The 1st March is St. David’s Day. St. David, or Dewi Sant, is the patron saint of Wales, who is believed to have been born around the end of the 5th century AD and died on 1st March 589, during the early medieval period.
David’s mother was called Non and his father, Sant, was the son of Ceredig, King of Ceredigion.
During his life he went on pilgrimage through south Wales and the west of England, where he is believed to have founded several monasteries and churches, and became famous as a preacher. He also founded religious settlements in Brittany.
On a pilgrimage to Jerusalem in the 6th century, David was made an archbishop and was presented with gifts of a bell, staff, altar, and golden tunic. These gifts later became relics, which people later made their own pilgrimages to.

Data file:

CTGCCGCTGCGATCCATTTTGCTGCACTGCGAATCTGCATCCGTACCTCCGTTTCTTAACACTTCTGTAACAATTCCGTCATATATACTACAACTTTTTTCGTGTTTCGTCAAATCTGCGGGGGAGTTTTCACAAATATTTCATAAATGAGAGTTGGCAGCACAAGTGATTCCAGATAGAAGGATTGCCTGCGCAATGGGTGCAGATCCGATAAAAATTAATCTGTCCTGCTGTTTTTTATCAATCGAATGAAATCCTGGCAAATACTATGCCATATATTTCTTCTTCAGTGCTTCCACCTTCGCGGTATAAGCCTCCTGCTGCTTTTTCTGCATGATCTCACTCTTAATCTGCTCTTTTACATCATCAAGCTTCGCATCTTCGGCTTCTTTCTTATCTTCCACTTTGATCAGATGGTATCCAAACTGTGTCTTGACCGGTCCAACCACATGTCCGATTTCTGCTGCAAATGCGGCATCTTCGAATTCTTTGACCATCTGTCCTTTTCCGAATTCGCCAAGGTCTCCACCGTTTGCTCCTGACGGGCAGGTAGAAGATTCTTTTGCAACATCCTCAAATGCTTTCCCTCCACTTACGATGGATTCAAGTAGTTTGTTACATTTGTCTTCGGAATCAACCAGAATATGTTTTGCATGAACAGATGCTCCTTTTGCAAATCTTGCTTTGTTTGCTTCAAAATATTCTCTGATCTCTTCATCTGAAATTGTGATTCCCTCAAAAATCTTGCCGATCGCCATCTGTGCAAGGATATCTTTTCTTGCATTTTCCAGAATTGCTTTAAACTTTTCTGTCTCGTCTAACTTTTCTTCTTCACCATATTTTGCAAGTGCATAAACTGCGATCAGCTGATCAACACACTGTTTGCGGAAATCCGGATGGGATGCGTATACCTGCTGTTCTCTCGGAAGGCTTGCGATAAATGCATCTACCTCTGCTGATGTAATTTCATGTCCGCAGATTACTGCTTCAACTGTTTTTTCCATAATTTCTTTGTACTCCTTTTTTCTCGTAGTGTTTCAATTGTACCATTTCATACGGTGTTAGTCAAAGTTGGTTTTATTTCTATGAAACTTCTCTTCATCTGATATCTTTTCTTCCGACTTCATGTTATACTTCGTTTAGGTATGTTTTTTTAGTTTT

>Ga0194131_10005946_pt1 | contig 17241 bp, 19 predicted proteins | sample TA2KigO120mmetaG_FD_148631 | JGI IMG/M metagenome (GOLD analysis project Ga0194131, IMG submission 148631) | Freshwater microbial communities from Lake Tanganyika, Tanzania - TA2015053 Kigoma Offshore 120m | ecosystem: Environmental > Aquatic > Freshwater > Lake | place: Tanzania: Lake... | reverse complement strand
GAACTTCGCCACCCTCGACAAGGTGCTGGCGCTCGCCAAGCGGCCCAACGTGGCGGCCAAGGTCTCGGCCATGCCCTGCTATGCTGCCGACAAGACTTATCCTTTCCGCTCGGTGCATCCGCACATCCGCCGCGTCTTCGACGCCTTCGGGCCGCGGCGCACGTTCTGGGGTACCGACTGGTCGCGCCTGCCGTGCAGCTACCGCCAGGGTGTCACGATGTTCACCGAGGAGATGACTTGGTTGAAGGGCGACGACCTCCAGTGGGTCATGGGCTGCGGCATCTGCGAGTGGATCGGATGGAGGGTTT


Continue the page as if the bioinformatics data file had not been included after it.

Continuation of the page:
David eventually settled at Glyn Rhosyn, in south-west Wales, where he founded a very strict religious community. Glyn Rhosyn later became St. David’s Cathedral, where David was eventually buried. St. David’s shrine at St. David’s Cathedral became a popular place of pilgrimage throughout the medieval period. David was made a saint around 1120, after he died.
St. David’s most famous miracle is said to have taken place when he was preaching in the middle of a large crowd in Llanddewibrefi, where it is said he caused the ground to rise underneath him, forming a small hill, so that he could be seen and heard by all. A white dove was seen settling on his shoulder.